Emmeline Pankhurst

Militant Suffrage Activist

Emmeline Pankhurst, about 1909
Emmeline Pankhurst, about 1909. Museum of London/Heritage Images/Getty Images

Known for: Emmeline Pankhurst is known as a militant woman suffrage organizer in England in the early 20th century.  She was a popular speaker as well as an activist. Mother of Christabel Pankhurst and Sylvia Pankhurst

Dates: July 15, 1858 - June 14, 1928  (or born July 4, sources differ)

Also known as: Emmeline Goulden Pankhurst

About Emmeline Pankhurst:

Born as Emmeline Goulden in Manchester, England, she attended her first woman suffrage meeting when she was fourteen.

 She was educated in Paris.

In December, 1879, she married Richard Pankhurst, a lawyer who was older than her by 24 years. He was a friend of John Stuart Mill (author of The Subjection of Women). Richard Pankhurst was the author of the first British woman suffrage bill and of the Married Women's Property Acts of 1870 and 1882. 

With her daughters Christabel and Sylvia, Emmeline Pankhurst became active in the National Union of Women's Suffrage Societies (NUWSS).

In 1889, Emmeline Pankhurst with her daughters founded the Women's Franchise League. This organization won the vote for women in elections for local offices in 1894. Emmeline Pankhurst held several local offices.

Richard Pankhurst died in 1898.  He had been supportive of her activism, even when it took her away from their growing children.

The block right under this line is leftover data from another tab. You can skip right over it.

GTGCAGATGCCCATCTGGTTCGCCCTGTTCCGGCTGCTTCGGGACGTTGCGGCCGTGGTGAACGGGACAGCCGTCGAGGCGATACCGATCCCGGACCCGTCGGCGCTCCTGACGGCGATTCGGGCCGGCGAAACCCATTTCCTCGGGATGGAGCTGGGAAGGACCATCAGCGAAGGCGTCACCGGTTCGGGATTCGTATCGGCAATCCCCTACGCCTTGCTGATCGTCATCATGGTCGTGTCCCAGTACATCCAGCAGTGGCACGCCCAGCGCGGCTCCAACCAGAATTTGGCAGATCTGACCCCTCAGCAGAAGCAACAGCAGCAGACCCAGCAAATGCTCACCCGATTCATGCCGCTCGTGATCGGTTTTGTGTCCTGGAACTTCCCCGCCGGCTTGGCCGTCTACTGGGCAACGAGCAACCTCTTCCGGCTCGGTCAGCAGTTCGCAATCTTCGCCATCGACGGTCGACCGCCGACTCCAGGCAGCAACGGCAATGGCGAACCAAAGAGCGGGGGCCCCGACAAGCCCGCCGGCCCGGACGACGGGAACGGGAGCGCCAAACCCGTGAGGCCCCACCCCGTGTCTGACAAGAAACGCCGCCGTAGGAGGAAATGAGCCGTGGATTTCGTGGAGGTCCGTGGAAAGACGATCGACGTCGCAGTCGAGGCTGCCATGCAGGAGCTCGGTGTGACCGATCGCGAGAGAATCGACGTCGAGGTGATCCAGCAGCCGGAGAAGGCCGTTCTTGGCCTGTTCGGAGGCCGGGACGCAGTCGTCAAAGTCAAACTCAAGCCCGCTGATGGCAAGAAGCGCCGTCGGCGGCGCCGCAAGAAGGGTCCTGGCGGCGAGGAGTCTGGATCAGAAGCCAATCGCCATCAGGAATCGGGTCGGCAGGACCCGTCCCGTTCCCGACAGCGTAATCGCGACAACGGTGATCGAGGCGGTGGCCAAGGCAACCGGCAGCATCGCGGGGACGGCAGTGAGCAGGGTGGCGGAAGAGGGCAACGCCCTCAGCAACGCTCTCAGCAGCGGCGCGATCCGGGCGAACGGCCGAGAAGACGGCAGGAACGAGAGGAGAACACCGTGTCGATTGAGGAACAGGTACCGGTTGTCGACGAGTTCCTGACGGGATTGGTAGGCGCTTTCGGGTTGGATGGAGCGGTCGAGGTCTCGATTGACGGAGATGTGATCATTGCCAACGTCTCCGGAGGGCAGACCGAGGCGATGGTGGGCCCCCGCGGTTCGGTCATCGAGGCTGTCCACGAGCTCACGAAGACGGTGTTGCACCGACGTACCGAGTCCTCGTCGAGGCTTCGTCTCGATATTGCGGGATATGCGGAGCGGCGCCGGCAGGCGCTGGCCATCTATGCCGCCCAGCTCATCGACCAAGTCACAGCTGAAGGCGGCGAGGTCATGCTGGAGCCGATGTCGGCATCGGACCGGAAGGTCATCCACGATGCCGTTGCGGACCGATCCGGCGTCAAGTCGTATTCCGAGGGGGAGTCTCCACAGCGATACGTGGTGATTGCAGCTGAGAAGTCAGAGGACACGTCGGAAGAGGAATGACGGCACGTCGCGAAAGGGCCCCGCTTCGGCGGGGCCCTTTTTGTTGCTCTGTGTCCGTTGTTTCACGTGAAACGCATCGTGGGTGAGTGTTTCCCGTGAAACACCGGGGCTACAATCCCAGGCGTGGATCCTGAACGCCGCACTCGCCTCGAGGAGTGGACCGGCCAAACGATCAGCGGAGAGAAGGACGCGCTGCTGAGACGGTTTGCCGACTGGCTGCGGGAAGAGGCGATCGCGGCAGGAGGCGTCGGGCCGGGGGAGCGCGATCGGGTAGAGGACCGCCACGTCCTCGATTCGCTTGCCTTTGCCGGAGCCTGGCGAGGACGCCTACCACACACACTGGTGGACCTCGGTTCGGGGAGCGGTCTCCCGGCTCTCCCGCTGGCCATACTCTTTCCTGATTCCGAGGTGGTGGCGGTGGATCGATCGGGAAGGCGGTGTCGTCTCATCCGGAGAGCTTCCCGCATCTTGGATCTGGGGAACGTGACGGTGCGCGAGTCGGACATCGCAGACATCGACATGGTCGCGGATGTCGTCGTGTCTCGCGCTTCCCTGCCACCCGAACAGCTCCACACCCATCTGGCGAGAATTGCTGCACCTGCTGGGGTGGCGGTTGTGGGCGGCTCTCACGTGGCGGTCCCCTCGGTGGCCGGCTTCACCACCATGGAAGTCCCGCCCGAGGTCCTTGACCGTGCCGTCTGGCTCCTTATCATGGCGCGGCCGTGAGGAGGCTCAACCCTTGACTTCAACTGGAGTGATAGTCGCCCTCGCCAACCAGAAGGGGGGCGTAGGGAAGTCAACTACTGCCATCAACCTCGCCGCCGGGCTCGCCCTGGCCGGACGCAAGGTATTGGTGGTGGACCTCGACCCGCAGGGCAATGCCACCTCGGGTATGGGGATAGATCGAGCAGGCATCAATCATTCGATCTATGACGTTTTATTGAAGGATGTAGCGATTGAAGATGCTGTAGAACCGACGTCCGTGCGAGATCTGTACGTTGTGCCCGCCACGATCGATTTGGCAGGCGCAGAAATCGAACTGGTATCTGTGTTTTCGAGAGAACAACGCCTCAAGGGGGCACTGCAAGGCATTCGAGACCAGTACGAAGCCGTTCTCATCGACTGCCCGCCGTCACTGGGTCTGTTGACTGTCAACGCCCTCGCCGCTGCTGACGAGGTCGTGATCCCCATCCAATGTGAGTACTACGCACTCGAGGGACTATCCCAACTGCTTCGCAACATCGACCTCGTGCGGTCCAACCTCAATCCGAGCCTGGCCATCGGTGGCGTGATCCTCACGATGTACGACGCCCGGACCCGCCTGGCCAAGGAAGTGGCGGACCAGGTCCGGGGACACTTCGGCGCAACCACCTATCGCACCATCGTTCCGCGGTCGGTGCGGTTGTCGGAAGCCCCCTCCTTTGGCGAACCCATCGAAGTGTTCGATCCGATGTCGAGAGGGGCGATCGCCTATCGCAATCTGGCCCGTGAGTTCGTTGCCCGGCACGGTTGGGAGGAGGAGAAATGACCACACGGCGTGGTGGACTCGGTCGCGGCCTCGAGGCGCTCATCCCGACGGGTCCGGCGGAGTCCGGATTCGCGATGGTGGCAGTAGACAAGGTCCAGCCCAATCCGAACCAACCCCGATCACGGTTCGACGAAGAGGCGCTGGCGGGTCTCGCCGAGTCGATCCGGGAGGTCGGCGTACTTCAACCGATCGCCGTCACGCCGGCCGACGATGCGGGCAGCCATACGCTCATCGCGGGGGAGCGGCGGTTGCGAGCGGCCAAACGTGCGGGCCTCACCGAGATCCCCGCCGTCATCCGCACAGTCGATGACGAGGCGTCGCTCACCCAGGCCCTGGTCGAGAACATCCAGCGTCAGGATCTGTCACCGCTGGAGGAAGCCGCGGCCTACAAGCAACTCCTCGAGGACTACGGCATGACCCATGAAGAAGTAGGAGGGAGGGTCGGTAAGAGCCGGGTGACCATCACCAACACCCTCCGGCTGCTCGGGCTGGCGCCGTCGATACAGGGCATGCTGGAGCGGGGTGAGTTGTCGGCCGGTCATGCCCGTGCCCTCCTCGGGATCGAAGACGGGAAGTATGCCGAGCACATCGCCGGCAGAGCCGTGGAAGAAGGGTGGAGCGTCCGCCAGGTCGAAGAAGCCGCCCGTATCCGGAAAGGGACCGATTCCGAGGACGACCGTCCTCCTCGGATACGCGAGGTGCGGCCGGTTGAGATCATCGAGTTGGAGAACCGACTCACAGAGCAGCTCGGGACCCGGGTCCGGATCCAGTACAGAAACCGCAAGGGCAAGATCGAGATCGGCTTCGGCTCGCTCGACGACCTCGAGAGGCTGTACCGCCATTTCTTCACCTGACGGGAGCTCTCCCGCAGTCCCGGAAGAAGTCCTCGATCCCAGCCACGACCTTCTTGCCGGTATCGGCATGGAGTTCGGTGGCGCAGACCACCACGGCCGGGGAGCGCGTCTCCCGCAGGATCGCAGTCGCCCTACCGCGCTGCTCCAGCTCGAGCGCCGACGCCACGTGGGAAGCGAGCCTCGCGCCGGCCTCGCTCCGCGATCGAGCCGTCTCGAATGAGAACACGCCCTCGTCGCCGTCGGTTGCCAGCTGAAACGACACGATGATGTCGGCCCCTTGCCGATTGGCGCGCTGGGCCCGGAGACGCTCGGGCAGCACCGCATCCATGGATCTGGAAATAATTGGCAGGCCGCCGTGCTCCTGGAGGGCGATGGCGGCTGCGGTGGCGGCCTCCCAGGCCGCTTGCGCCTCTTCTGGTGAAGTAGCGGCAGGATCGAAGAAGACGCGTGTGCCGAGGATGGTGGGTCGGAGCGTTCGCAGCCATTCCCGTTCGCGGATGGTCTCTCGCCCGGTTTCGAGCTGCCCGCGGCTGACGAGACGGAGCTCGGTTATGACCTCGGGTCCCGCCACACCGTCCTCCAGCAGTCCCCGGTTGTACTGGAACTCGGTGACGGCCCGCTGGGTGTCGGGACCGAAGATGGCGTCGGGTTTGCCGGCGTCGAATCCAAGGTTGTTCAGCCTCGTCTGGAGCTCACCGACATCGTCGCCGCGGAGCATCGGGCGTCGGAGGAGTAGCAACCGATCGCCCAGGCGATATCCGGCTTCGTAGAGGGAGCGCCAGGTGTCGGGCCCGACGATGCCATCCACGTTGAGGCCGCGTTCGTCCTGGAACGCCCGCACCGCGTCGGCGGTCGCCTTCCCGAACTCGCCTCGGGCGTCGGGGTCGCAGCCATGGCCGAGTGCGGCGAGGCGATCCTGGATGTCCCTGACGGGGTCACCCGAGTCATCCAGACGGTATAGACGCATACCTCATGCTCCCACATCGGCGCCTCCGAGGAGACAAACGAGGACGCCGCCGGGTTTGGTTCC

In 1903, Emmeline Pankhurst had a major role in founding the Women's Social and Political Union (WSPU), again with daughters Christabel and Sylvia, The motto of the organization was "deeds not words." Emmeline Pankhurst devoted more of her time to its suffrage cause.

Emmeline Pankhurst ran the WSPU from its London office beginning in 1906. Increasingly militant in working against suffrage opponents and for suffrage, she was jailed and went on a hunger strike, resulting in her release and re-arrest twelve times under a "temporary discharge for ill-health" provision.

Emmeline Pankhurst published her autobiography, My Own Story, in 1914.

During World War I, Pankhurst and the WPU ceased their militant compaign, and in exchange the British government released suffragettes from jail. Though keeping the suffrage issue in the background at home, Emmeline Pankhurst spoke on woman suffrage on a speaking tour of the United States during the war.

In 1917, Christabel and Emmeline Pankhurst founded the Women's Party, supporting the war and endorsing a whole platform of equal rights for women, including equal pay for equal work, equal parental rights, and public maternity benefits.

Emmeline Pankhurst stood for Parliament in 1926 but withdrew before the election for health reasons.

Woman suffrage was finally passed in 1928, giving women the same voting rights as men in Britain, and Emmeline Pankhurst died just a few weeks later.

Daughters of Emmeline Pankhurst:

Christabel Pankhurst and Sylvia Pankhurst were active with their mother in the suffrage movement. Christabel was a militant suffragist, active with her mother in the WPSU and Women's Party, and stood for election several times before suffrage was passed. She became active in the Second Adventist movement in the United States, moving back and forth between England and the US, and died in the United States in 1958.

Sylvia Pankhurst worked alongside her mother and sister in many suffrage efforts, but Sylvia was also an active socialist, and supported expanding the franchise for men as well as extending it to women. During the First World War, Sylvia's pacifism separated her from the pro-war efforts of her mother and sister. She had a child, refusing to marry the child's father on political grounds. She continued supporting radical causes and, after World War II, moved to Ethiopia, where she died in 1960.

More About Emmeline Pankhurst:

  • Emmeline Pankhurst. My Own Story. 1914.